Step 4 is an important step to be well understood. Filtering operation, just like aggregation and other SmartConnector level modifications is made per destination, which means that filtering settings you made are only valid for the Logger or ESM that you choose at this step. If you want to do the filtering for a second destination, you should start over once more. This however and fortunately does not apply for failover destinations.

At step 5, "Modify destination settings" option is chosen.

The next menu is where we actually choose the operation we want to configure.

In the final configuration screen, we enter the parameters according to which we are going to filter the incoming logs. For this example, we are filtering out logs in which deviceEventClassId field contains "Microsoft-Windows-Security-Auditing:4674" or "Microsoft-Windows-Security-Auditing:5447".

If you want to learn more about Microsoft Windows Audit Events, I'd suggest you to visit this website and read this blog article.

Once this step is done, we click next and reach the final configuration screen.

Do not forget to restart your SmartConnector service in order to apply the filtering settings.

SIEM Deployment - Installing ArcSight Systems on Amazon EC2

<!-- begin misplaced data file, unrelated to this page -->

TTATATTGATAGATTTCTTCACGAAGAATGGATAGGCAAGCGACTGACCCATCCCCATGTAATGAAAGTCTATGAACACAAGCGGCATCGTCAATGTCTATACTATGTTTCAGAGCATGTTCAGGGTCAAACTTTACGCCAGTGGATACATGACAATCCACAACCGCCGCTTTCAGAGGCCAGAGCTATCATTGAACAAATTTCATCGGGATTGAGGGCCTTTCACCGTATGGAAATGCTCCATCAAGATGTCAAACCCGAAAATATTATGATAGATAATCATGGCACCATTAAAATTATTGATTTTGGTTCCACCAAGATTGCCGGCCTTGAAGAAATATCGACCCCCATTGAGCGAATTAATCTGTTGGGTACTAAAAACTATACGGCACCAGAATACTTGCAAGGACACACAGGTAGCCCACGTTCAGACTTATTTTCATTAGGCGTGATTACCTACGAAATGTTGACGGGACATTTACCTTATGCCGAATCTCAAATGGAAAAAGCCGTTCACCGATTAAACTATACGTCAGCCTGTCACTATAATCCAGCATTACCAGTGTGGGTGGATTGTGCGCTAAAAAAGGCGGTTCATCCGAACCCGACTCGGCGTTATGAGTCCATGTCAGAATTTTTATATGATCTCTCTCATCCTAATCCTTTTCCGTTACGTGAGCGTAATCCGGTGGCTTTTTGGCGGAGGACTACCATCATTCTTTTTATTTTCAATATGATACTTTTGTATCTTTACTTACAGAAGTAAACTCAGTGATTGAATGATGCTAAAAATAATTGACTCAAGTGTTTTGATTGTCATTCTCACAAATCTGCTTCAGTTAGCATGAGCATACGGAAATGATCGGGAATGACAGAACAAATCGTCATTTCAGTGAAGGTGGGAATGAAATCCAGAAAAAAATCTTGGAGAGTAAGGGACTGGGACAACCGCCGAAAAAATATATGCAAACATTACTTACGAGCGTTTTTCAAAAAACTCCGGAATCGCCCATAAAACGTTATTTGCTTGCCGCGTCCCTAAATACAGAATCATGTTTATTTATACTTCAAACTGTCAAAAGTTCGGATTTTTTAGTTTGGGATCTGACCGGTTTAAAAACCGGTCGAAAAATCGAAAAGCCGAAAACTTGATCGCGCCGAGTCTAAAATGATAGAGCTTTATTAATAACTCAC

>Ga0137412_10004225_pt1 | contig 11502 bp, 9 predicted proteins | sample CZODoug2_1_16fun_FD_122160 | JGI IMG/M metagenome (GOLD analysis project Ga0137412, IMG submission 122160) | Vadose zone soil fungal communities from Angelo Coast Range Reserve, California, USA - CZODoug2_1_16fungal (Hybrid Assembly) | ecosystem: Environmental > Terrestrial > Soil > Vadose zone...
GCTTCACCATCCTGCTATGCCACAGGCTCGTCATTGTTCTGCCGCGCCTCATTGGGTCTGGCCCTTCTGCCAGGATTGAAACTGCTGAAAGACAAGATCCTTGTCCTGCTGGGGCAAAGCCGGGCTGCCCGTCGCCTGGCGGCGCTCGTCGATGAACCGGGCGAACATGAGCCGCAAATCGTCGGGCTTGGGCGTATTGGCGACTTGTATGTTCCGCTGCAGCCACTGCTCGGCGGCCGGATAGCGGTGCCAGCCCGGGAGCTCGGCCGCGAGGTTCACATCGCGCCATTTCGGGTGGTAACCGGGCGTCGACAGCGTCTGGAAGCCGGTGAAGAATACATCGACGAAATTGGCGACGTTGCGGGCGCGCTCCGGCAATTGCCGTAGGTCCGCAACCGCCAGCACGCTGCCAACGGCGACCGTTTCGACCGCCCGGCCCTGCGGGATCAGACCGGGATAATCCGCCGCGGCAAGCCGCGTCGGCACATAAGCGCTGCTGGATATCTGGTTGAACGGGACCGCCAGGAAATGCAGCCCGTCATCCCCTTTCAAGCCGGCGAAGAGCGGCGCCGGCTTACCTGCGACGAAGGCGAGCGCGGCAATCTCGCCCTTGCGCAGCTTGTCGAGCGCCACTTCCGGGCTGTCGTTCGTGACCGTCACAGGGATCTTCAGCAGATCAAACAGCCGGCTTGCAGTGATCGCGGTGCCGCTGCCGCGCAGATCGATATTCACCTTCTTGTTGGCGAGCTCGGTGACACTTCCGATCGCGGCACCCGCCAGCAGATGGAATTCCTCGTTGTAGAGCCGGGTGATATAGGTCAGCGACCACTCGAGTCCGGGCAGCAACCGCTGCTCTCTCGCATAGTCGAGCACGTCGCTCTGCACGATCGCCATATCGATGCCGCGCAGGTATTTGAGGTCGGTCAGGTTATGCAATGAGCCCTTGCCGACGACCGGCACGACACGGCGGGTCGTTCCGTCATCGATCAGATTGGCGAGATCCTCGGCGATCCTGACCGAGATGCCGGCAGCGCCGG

SIEM systems can be easily considered as “Big Data” systems as the resources they use and the amount of information they process fit into Big Data systems scale. Running SIEM components require serious computing resources not only RAM, CPU and hard disk space but also a high IOPS rate.

For those reasons, if you do not have a chance to have a test environment at work or at home (my home server with i7 CPU (8 thread) and 16GB Ram with 256 GB SSD did not really satisfy me honestly) you should look for another solution. After considering my options about buying a better home server, I found out that cloud solutions such as Amazon’s EC2 offer a way better TCO and ROI comparing to owning a home server.

In this article, I’ll guide you through setting up your own Red Hat Enterprise Linux 6.5 server on which you can either install ArcSight ESM, ArcSight Logger or ArcSight Management Center.

For those who are new to Amazon’s Elastic Cloud 2 (EC2) service, it is basically an Infrastructure as a Service (IaaS) offering where you can build a server with the resources you like and pay as you go. Nothing is charged when you keep your system shut. What’s even better is that, Amazon offers entry level machines for free if you create an account an share your credit card information. As long as you use free tier servers, not even a dime is charged.

Actually these free tier servers come installed with the OS you want and they are the best option to use as SmartConnector servers or as log sources. They are ready to be used only in 10 minutes or less.